According to Microsoft®, 30 million Microsoft® PowerPoint presentations take place every day. And, as a salesperson/consultant, presenting is a regular and integral part of your job.
Delivering a successful presentation, persuading your audience, and getting your point across in a succinct, confident and interesting way does not come naturally to everyone. But your performance as a speaker is often used to make judgments on your overall ability to do your job.
Right or wrong, people form a perception about how competent you are by how you present yourself when you stand and speak. They also form perceptions about your company, based on your performance. Public speaking is an easy way to set yourself apart from your competition.
Remember, you want your client to think of you first.
A confident person in front of a group gives off an air of competence, and a person who fumbles will leave a negative impression.
The Top Five Mistakes Salespeople Make
Mistake #1: Attitude
Audiences evaluate a presenter within the first 120 seconds of the presentation. The presenters who make a bad first impression lose credibility. Clients always remember the bad presenters, along with the good ones. Here are some of the mistakes salespeople make:
The salesperson is giving what is apparently the same presentation they have given over and over – and it shows!
- They are slouched in their chair because they don’t want to stand up and give their canned pitch.
- It feels like they don’t want to be there and are just going through the motions.
- They are looking at the screen, not at the audience.
- They are skipping over some of their slides because they do not apply to the client – so they say.
- They seem bored and want to rush through it.
- If they are standing, they are addressing the wall and it is difficult to hear them.
- Their appearance and dress is not appropriate
If you aren’t excited about the presentation, why should your audience be? Enthusiastic presenters are the ones we remember most, which makes them the most effective!
Mistake #2: No Planning
If you don’t know your audience and what they should do at the end of your presentation, there is no need for you to present. Closing your presentation is extremely important. The close allows you to tie up the presentation and spell out what you want your audience “to do”.
A weak close can kill a presentation. The salesperson who spends little, if any, time working on a planned outcome does not have an answer to: “What do I want the client to do…next?”
Knowing your objectives is the key to developing an effective presentation.
Mistake #3: Little or No Preparation
The best presenters prepare for every presentation. Those who prepare and practice are more successful in presenting their information and in anticipating audience reaction. Practice does make perfect!
Many salespeople have not done their homework on the client or company. They do not know or understand the client’s problems, markets or pressures.
Poor grammar and misspelled words invalidate the purpose of your presentation and jeopardize your credibility. Before you finalize the content, print out a hard copy and edit. Better yet, have someone else check it for you.
Mistake #4: Word Presentations
Visual aids are designed to reinforce the main points of your presentation. I have seen slides that fill the screen with text paragraphs. Remember what word processing software is used for, and do not confuse Microsoft® PowerPoint for Microsoft® Word.
Mistake #5: Disconnected from Audience
The easiest way to turn off an audience is to keep them uninvolved. Use audience involvement to gain “buy-in”.
- If you don’t make eye contact with the audience, they will not take you or your message seriously.
- The only thing worse than using no gestures are using too many gestures.
- “Ah” and “um” distract from a presentation’s content and make you seem unprepared.
- Don’t talk to the projector screen, whiteboard, or flipchart. If you need to refer to a visual, do so with a 45-degree angle.
Annoying movements are also big distractions, for instance:
- Playing with jewelry
- Licking and/or biting your lips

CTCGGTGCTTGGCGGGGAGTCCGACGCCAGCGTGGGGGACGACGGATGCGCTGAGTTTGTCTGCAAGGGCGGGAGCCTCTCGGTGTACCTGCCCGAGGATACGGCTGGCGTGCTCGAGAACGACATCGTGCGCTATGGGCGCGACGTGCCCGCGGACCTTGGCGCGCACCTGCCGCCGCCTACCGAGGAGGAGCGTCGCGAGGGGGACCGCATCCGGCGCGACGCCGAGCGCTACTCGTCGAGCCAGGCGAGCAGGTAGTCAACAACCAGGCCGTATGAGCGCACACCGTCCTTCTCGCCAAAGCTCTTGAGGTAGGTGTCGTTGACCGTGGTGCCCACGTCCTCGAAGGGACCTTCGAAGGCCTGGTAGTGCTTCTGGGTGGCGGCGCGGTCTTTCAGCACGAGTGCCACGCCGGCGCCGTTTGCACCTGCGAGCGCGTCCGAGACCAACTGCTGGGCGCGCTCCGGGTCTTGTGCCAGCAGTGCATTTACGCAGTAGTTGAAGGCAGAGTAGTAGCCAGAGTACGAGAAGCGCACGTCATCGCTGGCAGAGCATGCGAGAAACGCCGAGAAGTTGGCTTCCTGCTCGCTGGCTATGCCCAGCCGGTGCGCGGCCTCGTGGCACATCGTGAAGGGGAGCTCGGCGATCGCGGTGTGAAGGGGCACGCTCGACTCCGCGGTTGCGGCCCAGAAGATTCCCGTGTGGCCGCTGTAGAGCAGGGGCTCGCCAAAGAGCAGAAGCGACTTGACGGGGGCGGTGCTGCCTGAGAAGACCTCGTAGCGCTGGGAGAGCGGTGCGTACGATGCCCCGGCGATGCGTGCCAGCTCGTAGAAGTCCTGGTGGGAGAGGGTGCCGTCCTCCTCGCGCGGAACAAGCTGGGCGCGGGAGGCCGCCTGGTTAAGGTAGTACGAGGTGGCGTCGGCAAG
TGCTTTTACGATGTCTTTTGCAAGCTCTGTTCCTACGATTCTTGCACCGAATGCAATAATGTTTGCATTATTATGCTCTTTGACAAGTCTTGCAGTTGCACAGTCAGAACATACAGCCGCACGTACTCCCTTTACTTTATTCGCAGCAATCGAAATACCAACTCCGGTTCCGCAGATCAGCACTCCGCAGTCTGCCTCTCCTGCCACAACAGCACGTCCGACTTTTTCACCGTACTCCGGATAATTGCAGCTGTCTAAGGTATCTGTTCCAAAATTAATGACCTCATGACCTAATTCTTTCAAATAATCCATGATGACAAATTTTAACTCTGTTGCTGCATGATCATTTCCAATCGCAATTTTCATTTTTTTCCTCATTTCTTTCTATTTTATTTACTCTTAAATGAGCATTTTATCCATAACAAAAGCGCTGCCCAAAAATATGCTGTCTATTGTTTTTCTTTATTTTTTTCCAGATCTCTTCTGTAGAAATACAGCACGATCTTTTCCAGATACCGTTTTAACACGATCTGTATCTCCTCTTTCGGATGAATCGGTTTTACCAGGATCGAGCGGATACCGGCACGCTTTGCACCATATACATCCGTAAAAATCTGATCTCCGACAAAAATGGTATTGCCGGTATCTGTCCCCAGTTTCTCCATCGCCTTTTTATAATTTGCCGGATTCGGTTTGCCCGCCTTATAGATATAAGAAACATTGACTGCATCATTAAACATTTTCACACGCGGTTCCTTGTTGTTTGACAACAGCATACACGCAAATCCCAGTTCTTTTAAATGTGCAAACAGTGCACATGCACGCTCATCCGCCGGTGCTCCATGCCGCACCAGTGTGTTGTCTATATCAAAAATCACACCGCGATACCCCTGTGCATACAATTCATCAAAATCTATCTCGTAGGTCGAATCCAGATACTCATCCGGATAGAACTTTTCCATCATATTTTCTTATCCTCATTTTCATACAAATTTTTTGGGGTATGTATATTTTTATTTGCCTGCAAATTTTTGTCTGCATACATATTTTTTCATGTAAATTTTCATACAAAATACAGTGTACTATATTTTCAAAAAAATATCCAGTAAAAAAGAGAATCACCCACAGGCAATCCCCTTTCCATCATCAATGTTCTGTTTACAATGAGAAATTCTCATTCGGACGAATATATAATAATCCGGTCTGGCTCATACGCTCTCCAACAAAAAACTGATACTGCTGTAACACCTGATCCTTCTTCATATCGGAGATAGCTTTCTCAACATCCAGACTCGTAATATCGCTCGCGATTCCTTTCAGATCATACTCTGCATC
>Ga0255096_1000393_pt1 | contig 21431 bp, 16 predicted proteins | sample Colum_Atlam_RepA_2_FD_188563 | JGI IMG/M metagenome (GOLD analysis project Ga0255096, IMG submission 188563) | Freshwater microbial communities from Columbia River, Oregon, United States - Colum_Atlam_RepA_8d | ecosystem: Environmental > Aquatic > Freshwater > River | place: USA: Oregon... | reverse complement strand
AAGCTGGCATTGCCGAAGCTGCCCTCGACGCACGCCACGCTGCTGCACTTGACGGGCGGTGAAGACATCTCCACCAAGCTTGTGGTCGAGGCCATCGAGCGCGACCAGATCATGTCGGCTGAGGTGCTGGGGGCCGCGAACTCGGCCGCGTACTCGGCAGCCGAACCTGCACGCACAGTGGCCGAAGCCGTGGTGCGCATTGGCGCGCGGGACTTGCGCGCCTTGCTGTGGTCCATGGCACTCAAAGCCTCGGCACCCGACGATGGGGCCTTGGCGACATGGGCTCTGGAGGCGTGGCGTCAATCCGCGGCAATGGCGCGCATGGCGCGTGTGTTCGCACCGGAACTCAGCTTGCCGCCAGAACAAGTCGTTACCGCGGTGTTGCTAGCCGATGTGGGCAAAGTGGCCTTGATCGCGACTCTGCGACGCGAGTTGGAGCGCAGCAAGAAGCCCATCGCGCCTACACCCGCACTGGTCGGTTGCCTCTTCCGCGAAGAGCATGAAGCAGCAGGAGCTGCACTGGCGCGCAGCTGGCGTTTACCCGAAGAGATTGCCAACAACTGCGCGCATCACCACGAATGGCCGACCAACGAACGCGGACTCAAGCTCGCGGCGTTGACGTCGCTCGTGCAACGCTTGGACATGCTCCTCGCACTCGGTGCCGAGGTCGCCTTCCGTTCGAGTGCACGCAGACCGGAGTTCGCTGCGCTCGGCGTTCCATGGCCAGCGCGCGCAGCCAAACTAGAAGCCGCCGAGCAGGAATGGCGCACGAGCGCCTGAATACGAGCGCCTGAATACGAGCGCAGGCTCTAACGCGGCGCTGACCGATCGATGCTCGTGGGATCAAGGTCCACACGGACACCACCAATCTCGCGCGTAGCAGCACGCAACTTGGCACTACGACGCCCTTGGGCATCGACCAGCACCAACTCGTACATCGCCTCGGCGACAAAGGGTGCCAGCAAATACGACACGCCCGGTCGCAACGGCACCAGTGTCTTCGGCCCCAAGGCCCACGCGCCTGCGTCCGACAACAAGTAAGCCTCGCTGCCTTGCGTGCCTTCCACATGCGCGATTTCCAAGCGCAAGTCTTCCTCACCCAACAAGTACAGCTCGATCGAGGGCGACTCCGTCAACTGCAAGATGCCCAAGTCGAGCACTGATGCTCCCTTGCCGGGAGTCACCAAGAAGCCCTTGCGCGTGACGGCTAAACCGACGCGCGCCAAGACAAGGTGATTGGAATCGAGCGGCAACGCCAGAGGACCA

- Constantly adjusting your glasses
- Popping the top of a pen
- Playing with facial hair (men)
- Playing with/twirling your hair (women)
- Jingling change in your pocket
- Leaning against anything for support
Now that we have identified mistakes, let’s look at putting together a winning presentation.
What do you want me to do?
Imagine it is the week after your presentation and a key meeting is scheduled with your prospects or clients. What do you want to say or do? What do you want them to say?
- “That was a very informative presentation that we heard last week.”
- “I think we need to go to the next step, as suggested at last week’s presentation.”
- “The presentation last week really hit home. There was good insight on the problem and the solution made sense. What is our next step?”
- “Based on last week’s presentation, let’s move forward.”
- “I think last week’s presentation has put your company in the lead for the contract.”
Whatever the case, you must decide beforehand what the result will be from your presentation. The result or outcome is decided first. Your choices for an outcome usually fall into the following categories:
Motivate or persuade your audience to take some specific action.
What I need (WIN)
You know what your prospects are asking themselves as they head into the conference room, “Do these guys understand what I need?” or “Is this going to be a waste of my time?” What I need (WIN) means “my rules for me and your rules for you” not “my rules for me are my rules for you.” Here is what you need to find out and prepare for:
Who is coming?
You will need to know who will be attending and, hopefully, you have already met with them to get a P+R=S worksheet completed. If you have not, schedule a meeting with the attendees beforehand. If this is not possible, collect information from someone else within the organization.
WIIFM (what’s in it for me)
Each of the participants is there for a reason, and it is important to understand their role and what the payoff is for them. Payoff comes both personally and professionally and you need to understand both.
Why are you in business?
Rarely have I seen a salesperson tell their audience what problems they will fix or how they will fix them. They start out with a background of the company, when it was formed, organization charts, products or services they sell, locations, etc. Here is the question to ask yourself after each slide: “Why is this important?” If it doesn’t help you achieve your objectives, get rid of it or change it.
The prospect wants to know “What business problems do you solve?” and “How do you solve them?”
If you are IBM, you might be thinking everyone knows what IBM does. Do they? Log onto their website and you will see two links: one is for products A through Z and the other is for services A through Z. There are 233 entries for products and 335 entries for services. IBM has a total of 568 products or services to choose from. So, what business are they in? Is it mainframe computers, consulting, e-commerce, PC’s, or is it software? Difficult to determine, isn’t it?